And in addition to writing for the Apollo Society, Boyce was writing theatre music of a very different sort. Here his pedigree was Purcell rather than Handel, in that he wrote masques, musical interludes, and incidental music for plays. His first such work, the 40-minute masque Peleus and Thetis, was probably performed in 1740. I provided a link to this work's overture at the start of this post.

With his 1736 appointment as Composer to the Chapel Royal, Boyce continued his association with Maurice Greene, as Greene was senior composer and organist to the Chapel. And from the following year, 1737, Boyce was the conductor of the famed Three Choirs Festival, a post he held until at least 1756 and possibly later. Like many other composers of the time, he was also associated with charitable concerns. The first of these was in 1738 as a founder member - along with Handel, Greene and many other prominent musicians - of the Fund for the Support of Decay'd Musicians and their Families, later renamed as the Royal Society of Musicians.

By 1740, when he was still in his late 20s, Boyce's reputation had reached Dublin and many of his works were performed there in the early 1740s; Boyce himself though seems not to have visited Ireland in person. In London his star continued its ascent with the composition and performance of new works in the form of large-scale cantatas. The most famous of these was Solomon, which was called a serenata rather than a cantata, first performed at the Apollo Society in 1742.

Solomon, despite its title, is a secular work, based on passages from the Song of Solomon in the Bible but largely consisting of a series of dialogues between a man and a woman (simply called "He" and "She"). Wikipedia describes it as "mildly bawdy". In these dialogues, the protagonists express their love in vivid, almost ecstatic terms. The only reference to King Solomon himself is at the start, where the chorus sets the scene and praises the King's wisdom.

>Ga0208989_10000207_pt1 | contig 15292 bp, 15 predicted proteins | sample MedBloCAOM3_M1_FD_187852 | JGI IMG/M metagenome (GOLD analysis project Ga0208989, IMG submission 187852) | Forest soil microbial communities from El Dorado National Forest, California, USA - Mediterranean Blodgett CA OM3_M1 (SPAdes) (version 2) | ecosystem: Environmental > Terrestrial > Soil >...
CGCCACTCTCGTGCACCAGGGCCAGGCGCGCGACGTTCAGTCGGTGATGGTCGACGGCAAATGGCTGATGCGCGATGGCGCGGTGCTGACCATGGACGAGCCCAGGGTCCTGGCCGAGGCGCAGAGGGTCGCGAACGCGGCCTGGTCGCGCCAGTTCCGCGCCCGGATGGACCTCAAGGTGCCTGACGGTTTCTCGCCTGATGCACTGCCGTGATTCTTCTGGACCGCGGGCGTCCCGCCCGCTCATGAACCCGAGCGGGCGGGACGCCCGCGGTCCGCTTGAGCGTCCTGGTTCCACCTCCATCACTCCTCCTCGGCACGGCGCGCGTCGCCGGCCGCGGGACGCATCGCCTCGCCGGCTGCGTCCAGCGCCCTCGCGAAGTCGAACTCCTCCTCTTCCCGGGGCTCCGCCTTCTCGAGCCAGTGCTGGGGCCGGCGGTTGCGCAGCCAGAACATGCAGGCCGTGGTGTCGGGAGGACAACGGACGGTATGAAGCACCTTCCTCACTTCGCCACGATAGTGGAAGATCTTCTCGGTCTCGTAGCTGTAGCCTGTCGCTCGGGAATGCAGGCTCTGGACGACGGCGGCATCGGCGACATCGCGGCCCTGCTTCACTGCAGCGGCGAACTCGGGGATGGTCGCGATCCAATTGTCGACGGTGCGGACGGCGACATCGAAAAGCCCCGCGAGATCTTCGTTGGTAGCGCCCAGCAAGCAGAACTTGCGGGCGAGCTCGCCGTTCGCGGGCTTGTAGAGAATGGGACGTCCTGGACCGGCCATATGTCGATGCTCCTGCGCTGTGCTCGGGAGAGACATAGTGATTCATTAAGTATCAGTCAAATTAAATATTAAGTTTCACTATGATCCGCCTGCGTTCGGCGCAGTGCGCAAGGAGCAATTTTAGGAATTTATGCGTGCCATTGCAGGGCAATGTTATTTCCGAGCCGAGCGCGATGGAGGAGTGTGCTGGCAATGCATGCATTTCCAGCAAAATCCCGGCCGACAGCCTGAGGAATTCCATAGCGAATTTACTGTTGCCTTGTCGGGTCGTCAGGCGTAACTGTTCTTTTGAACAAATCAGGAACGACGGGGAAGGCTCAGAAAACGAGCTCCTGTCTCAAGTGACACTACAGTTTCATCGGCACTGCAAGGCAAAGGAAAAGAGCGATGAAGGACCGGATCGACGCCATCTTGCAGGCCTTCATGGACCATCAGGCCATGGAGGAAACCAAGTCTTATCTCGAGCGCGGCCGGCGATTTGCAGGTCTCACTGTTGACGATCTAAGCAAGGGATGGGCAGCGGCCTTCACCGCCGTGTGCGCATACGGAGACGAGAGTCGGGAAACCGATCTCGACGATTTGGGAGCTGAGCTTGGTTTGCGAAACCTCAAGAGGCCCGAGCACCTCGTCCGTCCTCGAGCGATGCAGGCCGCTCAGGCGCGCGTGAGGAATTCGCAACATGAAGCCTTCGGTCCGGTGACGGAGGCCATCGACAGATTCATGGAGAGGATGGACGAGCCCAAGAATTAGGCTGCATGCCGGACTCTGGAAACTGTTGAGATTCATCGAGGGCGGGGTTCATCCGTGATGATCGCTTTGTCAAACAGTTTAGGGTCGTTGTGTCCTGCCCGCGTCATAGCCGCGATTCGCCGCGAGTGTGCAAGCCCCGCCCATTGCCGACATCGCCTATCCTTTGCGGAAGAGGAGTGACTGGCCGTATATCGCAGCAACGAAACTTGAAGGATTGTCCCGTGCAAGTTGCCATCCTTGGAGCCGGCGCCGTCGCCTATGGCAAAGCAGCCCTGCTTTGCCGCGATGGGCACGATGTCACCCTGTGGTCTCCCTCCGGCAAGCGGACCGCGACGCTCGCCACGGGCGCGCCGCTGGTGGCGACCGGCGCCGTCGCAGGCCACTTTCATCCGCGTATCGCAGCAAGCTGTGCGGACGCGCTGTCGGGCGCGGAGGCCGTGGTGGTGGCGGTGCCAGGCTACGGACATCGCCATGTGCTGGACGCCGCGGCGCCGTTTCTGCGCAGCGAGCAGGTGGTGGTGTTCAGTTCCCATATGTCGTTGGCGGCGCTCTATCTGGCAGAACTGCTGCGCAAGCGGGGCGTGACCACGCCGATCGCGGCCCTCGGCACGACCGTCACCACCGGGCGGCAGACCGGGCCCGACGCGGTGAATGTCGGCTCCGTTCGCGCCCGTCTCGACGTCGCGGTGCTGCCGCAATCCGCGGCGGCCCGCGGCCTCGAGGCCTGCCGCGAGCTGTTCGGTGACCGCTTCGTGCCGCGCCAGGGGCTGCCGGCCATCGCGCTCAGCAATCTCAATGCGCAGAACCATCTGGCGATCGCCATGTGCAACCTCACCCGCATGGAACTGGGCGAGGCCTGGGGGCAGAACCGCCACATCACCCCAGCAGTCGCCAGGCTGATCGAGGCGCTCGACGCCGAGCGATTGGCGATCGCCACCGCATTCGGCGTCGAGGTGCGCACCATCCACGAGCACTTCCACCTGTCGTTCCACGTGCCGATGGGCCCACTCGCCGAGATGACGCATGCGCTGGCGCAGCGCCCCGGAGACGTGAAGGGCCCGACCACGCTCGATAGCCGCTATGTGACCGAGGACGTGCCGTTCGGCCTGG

Solomon is a stunning example of Boyce's abilities to write in a quasi-operatic medium, although a serenata was not designed to be staged like an opera but rather sung "in concert". And despite the use of Italian forms familiar from the 18th century opera house, the work is most assuredly English in its depiction of love and - most especially - nature. Here again we get the very real sense that Boyce has by-passed Handel entirely when looking for inspiration and gone right back to Purcell. [listen]

So far in this survey of William Boyce's life we've focused entirely on music involving the voice. However he also made some important contributions to instrumental music at a time when these forms were undergoing changes from Baroque forms such as the trio sonata and Italian overture to the sorts of forms more associated with the later 18th century, like the solo sonata and the concert symphony.

In 1747 he published a set of twelve sonatas for two violins and continuo; trio sonatas in the Corelli mode, yes, but works which were to have a long and varied currency in English musical life. The first edition attracted 487 subscribers for 631 copies, an indication of Boyce's popularity in his mid-30s. But Charles Burney, decades later, was to observe that even late in the century they were still in regular use in England, often adapted for quasi-orchestral use as well as being played by chamber ensembles in public and in private. [listen]

Later in the same year, 1747, Boyce published two collections of songs, duets and cantatas called Lyra Britannica. Over the next twelve years this extended to a total of six volumes, establishing Boyce as one of the leading producer and publishers of vocal music in England.

In 1749 Boyce became organist at All Hallows the Great and the Less, his local parish church. Some sources suggest that he married around this time and moved to Chancery Lane to live, but other evidence contradicts this. He may not have moved until after his father's death in late 1752, and his marriage to Hannah Nixon is now thought not to have taken place until mid-1759. Hannah gave birth to her daughter Elizabeth in April 1749 (a fact known from Boyce's will); his connection with Hannah at this time - if any - is not known. They did have a son together, though, who was born in March 1764. William Boyce Jr would eventually become well-known in London as a double bass player and singer.